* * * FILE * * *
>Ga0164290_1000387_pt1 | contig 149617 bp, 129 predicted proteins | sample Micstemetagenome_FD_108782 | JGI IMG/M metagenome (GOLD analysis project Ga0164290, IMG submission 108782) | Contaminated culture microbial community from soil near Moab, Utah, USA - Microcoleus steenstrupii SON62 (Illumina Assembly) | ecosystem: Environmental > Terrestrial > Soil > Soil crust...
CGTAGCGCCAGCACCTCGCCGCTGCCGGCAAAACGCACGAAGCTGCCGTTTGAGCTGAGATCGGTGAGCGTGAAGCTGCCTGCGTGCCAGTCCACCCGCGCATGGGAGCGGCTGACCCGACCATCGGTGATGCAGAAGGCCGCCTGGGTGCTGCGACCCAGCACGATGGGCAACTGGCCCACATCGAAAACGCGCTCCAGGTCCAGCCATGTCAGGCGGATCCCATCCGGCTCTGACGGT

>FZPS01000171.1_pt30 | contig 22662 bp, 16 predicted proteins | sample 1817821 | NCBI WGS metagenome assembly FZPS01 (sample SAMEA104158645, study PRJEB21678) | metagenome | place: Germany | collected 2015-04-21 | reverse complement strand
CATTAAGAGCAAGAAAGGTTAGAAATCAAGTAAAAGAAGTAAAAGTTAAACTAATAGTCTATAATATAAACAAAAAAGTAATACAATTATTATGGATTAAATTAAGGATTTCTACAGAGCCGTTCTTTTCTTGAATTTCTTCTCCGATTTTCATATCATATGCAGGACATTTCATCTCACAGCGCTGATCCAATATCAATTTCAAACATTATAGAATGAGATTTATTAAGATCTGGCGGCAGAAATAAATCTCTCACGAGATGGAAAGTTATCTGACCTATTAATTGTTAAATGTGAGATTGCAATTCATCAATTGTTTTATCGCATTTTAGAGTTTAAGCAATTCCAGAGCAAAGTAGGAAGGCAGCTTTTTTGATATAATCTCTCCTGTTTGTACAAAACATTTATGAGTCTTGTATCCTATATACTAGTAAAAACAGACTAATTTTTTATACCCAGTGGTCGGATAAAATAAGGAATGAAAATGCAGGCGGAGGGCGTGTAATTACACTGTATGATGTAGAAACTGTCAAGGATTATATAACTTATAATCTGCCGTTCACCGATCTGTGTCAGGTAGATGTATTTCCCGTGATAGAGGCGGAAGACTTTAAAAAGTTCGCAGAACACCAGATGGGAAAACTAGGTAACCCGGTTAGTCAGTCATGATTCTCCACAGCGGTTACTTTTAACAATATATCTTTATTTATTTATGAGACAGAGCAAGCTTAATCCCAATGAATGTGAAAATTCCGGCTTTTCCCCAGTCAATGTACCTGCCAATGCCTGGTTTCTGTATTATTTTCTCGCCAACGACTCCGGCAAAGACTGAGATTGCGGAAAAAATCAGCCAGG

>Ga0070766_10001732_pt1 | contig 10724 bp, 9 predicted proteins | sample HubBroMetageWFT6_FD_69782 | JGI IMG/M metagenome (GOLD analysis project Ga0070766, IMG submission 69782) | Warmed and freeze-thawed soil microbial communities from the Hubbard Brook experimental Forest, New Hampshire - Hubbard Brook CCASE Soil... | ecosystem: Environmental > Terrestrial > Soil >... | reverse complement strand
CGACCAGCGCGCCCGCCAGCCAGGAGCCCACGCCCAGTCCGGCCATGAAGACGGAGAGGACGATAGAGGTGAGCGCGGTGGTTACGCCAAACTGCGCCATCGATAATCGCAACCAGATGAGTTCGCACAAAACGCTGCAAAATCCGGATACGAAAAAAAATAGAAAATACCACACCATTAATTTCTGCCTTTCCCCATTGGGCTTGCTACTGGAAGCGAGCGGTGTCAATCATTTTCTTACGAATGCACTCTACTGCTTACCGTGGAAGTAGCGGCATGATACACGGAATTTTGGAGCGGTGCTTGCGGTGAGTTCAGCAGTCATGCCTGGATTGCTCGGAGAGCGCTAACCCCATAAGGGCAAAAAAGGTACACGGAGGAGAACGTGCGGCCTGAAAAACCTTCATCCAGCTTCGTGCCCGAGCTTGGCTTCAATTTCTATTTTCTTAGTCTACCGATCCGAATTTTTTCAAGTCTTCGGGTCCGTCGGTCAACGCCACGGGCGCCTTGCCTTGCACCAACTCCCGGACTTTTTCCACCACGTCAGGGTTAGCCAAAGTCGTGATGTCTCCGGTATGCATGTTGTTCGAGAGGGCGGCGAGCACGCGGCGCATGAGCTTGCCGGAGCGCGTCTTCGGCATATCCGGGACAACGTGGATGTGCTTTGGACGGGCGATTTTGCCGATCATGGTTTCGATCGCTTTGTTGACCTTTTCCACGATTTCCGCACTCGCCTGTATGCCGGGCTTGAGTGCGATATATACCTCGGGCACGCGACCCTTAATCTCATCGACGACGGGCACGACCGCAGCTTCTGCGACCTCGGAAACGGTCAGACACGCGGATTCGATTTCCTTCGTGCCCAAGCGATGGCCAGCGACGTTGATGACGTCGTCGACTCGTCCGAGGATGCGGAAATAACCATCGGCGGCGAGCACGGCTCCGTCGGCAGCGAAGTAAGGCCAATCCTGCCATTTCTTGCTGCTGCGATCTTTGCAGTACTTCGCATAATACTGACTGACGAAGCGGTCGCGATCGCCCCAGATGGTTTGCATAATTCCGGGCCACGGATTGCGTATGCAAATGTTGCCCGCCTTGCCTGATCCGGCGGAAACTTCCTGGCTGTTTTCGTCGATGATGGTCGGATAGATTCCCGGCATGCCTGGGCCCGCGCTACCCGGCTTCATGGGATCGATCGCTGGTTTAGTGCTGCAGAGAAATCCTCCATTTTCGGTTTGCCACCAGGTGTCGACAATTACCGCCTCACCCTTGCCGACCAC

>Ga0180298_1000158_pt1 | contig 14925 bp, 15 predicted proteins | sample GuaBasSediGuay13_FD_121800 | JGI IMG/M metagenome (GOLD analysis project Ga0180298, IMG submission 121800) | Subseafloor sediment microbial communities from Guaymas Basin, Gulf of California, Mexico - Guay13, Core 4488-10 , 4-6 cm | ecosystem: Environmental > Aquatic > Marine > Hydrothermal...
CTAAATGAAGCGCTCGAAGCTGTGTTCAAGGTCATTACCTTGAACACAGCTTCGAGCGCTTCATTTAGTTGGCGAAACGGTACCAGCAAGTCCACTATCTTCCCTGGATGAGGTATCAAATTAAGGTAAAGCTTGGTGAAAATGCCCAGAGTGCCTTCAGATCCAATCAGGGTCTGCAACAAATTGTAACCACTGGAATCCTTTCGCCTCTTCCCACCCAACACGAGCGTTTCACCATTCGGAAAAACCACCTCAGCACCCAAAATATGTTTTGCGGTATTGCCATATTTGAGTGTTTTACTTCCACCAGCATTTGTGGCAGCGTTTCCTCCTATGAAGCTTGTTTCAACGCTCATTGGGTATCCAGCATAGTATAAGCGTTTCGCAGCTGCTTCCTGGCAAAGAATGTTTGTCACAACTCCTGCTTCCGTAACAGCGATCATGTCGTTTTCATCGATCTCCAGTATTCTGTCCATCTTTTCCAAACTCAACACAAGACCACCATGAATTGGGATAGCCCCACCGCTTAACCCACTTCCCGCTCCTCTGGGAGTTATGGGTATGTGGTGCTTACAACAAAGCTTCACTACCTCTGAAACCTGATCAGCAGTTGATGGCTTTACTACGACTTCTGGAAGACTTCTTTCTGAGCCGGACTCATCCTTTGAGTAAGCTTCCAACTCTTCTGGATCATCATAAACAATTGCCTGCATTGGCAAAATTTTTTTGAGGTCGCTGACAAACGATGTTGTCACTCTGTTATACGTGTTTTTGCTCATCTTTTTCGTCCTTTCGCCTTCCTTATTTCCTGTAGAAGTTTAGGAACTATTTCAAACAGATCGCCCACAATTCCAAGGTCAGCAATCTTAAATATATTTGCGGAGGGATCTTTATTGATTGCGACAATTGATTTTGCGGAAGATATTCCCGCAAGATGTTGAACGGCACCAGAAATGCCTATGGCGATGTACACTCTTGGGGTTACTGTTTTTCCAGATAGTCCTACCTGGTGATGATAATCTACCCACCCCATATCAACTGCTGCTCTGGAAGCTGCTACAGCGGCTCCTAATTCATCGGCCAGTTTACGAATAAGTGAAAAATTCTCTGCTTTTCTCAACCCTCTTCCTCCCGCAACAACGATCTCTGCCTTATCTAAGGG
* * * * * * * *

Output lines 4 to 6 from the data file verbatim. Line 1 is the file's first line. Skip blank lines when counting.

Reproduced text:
CATTAAGAGCAAGAAAGGTTAGAAATCAAGTAAAAGAAGTAAAAGTTAAACTAATAGTCTATAATATAAACAAAAAAGTAATACAATTATTATGGATTAAATTAAGGATTTCTACAGAGCCGTTCTTTTCTTGAATTTCTTCTCCGATTTTCATATCATATGCAGGACATTTCATCTCACAGCGCTGATCCAATATCAATTTCAAACATTATAGAATGAGATTTATTAAGATCTGGCGGCAGAAATAAATCTCTCACGAGATGGAAAGTTATCTGACCTATTAATTGTTAAATGTGAGATTGCAATTCATCAATTGTTTTATCGCATTTTAGAGTTTAAGCAATTCCAGAGCAAAGTAGGAAGGCAGCTTTTTTGATATAATCTCTCCTGTTTGTACAAAACATTTATGAGTCTTGTATCCTATATACTAGTAAAAACAGACTAATTTTTTATACCCAGTGGTCGGATAAAATAAGGAATGAAAATGCAGGCGGAGGGCGTGTAATTACACTGTATGATGTAGAAACTGTCAAGGATTATATAACTTATAATCTGCCGTTCACCGATCTGTGTCAGGTAGATGTATTTCCCGTGATAGAGGCGGAAGACTTTAAAAAGTTCGCAGAACACCAGATGGGAAAACTAGGTAACCCGGTTAGTCAGTCATGATTCTCCACAGCGGTTACTTTTAACAATATATCTTTATTTATTTATGAGACAGAGCAAGCTTAATCCCAATGAATGTGAAAATTCCGGCTTTTCCCCAGTCAATGTACCTGCCAATGCCTGGTTTCTGTATTATTTTCTCGCCAACGACTCCGGCAAAGACTGAGATTGCGGAAAAAATCAGCCAGG

>Ga0070766_10001732_pt1 | contig 10724 bp, 9 predicted proteins | sample HubBroMetageWFT6_FD_69782 | JGI IMG/M metagenome (GOLD analysis project Ga0070766, IMG submission 69782) | Warmed and freeze-thawed soil microbial communities from the Hubbard Brook experimental Forest, New Hampshire - Hubbard Brook CCASE Soil... | ecosystem: Environmental > Terrestrial > Soil >... | reverse complement strand
CGACCAGCGCGCCCGCCAGCCAGGAGCCCACGCCCAGTCCGGCCATGAAGACGGAGAGGACGATAGAGGTGAGCGCGGTGGTTACGCCAAACTGCGCCATCGATAATCGCAACCAGATGAGTTCGCACAAAACGCTGCAAAATCCGGATACGAAAAAAAATAGAAAATACCACACCATTAATTTCTGCCTTTCCCCATTGGGCTTGCTACTGGAAGCGAGCGGTGTCAATCATTTTCTTACGAATGCACTCTACTGCTTACCGTGGAAGTAGCGGCATGATACACGGAATTTTGGAGCGGTGCTTGCGGTGAGTTCAGCAGTCATGCCTGGATTGCTCGGAGAGCGCTAACCCCATAAGGGCAAAAAAGGTACACGGAGGAGAACGTGCGGCCTGAAAAACCTTCATCCAGCTTCGTGCCCGAGCTTGGCTTCAATTTCTATTTTCTTAGTCTACCGATCCGAATTTTTTCAAGTCTTCGGGTCCGTCGGTCAACGCCACGGGCGCCTTGCCTTGCACCAACTCCCGGACTTTTTCCACCACGTCAGGGTTAGCCAAAGTCGTGATGTCTCCGGTATGCATGTTGTTCGAGAGGGCGGCGAGCACGCGGCGCATGAGCTTGCCGGAGCGCGTCTTCGGCATATCCGGGACAACGTGGATGTGCTTTGGACGGGCGATTTTGCCGATCATGGTTTCGATCGCTTTGTTGACCTTTTCCACGATTTCCGCACTCGCCTGTATGCCGGGCTTGAGTGCGATATATACCTCGGGCACGCGACCCTTAATCTCATCGACGACGGGCACGACCGCAGCTTCTGCGACCTCGGAAACGGTCAGACACGCGGATTCGATTTCCTTCGTGCCCAAGCGATGGCCAGCGACGTTGATGACGTCGTCGACTCGTCCGAGGATGCGGAAATAACCATCGGCGGCGAGCACGGCTCCGTCGGCAGCGAAGTAAGGCCAATCCTGCCATTTCTTGCTGCTGCGATCTTTGCAGTACTTCGCATAATACTGACTGACGAAGCGGTCGCGATCGCCCCAGATGGTTTGCATAATTCCGGGCCACGGATTGCGTATGCAAATGTTGCCCGCCTTGCCTGATCCGGCGGAAACTTCCTGGCTGTTTTCGTCGATGATGGTCGGATAGATTCCCGGCATGCCTGGGCCCGCGCTACCCGGCTTCATGGGATCGATCGCTGGTTTAGTGCTGCAGAGAAATCCTCCATTTTCGGTTTGCCACCAGGTGTCGACAATTACCGCCTCACCCTTGCCGACCAC